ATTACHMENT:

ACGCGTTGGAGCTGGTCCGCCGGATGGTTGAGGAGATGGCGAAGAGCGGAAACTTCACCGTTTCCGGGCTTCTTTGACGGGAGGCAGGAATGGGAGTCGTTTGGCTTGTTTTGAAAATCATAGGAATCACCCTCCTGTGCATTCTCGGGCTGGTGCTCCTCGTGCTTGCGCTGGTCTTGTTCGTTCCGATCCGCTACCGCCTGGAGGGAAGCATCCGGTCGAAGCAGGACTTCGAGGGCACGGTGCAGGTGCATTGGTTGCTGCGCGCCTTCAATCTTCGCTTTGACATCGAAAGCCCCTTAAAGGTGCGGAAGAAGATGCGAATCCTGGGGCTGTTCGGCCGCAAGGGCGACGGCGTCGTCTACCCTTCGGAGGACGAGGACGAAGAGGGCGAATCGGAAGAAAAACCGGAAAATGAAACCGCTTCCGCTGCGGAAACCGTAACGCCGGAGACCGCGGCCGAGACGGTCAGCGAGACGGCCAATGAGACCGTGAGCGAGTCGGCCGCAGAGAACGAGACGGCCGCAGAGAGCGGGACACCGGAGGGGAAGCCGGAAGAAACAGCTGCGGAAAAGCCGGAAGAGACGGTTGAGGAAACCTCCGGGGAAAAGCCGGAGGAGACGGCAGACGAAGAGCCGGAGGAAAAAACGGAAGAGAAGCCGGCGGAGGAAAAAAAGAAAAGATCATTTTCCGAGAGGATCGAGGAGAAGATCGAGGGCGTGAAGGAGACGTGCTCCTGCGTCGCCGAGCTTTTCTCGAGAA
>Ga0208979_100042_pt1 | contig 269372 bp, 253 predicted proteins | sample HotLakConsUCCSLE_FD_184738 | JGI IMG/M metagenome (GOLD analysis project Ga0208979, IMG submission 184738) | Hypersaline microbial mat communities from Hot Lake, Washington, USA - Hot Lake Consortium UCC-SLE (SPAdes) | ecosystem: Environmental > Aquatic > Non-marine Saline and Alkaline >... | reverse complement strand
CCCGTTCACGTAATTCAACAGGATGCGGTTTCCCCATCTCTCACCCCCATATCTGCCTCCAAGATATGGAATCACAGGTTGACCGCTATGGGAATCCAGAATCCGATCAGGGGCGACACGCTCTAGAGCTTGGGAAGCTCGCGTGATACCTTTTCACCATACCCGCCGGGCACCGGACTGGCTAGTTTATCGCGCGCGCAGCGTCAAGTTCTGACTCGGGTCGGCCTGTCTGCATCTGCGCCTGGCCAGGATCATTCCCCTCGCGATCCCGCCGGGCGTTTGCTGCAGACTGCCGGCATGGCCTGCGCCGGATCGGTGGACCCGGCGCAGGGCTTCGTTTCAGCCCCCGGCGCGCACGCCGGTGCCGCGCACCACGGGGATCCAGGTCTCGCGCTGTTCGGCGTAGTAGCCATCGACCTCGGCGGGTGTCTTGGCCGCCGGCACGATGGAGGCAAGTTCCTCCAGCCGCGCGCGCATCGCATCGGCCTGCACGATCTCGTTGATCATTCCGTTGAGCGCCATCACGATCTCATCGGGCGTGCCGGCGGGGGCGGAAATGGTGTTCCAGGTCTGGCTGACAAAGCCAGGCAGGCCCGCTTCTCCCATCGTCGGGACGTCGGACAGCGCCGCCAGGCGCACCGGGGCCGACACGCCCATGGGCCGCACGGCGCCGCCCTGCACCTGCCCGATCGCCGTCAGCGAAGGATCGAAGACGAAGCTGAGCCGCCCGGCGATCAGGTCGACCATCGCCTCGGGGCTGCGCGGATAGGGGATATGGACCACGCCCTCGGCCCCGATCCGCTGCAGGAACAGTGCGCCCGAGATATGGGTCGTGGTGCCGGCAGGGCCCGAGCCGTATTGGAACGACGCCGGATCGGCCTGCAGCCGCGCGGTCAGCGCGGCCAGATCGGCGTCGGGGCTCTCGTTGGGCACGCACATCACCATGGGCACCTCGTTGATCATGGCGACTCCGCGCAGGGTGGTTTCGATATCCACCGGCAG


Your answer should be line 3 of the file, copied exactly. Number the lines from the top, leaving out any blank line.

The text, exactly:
CCCGTTCACGTAATTCAACAGGATGCGGTTTCCCCATCTCTCACCCCCATATCTGCCTCCAAGATATGGAATCACAGGTTGACCGCTATGGGAATCCAGAATCCGATCAGGGGCGACACGCTCTAGAGCTTGGGAAGCTCGCGTGATACCTTTTCACCATACCCGCCGGGCACCGGACTGGCTAGTTTATCGCGCGCGCAGCGTCAAGTTCTGACTCGGGTCGGCCTGTCTGCATCTGCGCCTGGCCAGGATCATTCCCCTCGCGATCCCGCCGGGCGTTTGCTGCAGACTGCCGGCATGGCCTGCGCCGGATCGGTGGACCCGGCGCAGGGCTTCGTTTCAGCCCCCGGCGCGCACGCCGGTGCCGCGCACCACGGGGATCCAGGTCTCGCGCTGTTCGGCGTAGTAGCCATCGACCTCGGCGGGTGTCTTGGCCGCCGGCACGATGGAGGCAAGTTCCTCCAGCCGCGCGCGCATCGCATCGGCCTGCACGATCTCGTTGATCATTCCGTTGAGCGCCATCACGATCTCATCGGGCGTGCCGGCGGGGGCGGAAATGGTGTTCCAGGTCTGGCTGACAAAGCCAGGCAGGCCCGCTTCTCCCATCGTCGGGACGTCGGACAGCGCCGCCAGGCGCACCGGGGCCGACACGCCCATGGGCCGCACGGCGCCGCCCTGCACCTGCCCGATCGCCGTCAGCGAAGGATCGAAGACGAAGCTGAGCCGCCCGGCGATCAGGTCGACCATCGCCTCGGGGCTGCGCGGATAGGGGATATGGACCACGCCCTCGGCCCCGATCCGCTGCAGGAACAGTGCGCCCGAGATATGGGTCGTGGTGCCGGCAGGGCCCGAGCCGTATTGGAACGACGCCGGATCGGCCTGCAGCCGCGCGGTCAGCGCGGCCAGATCGGCGTCGGGGCTCTCGTTGGGCACGCACATCACCATGGGCACCTCGTTGATCATGGCGACTCCGCGCAGGGTGGTTTCGATATCCACCGGCAG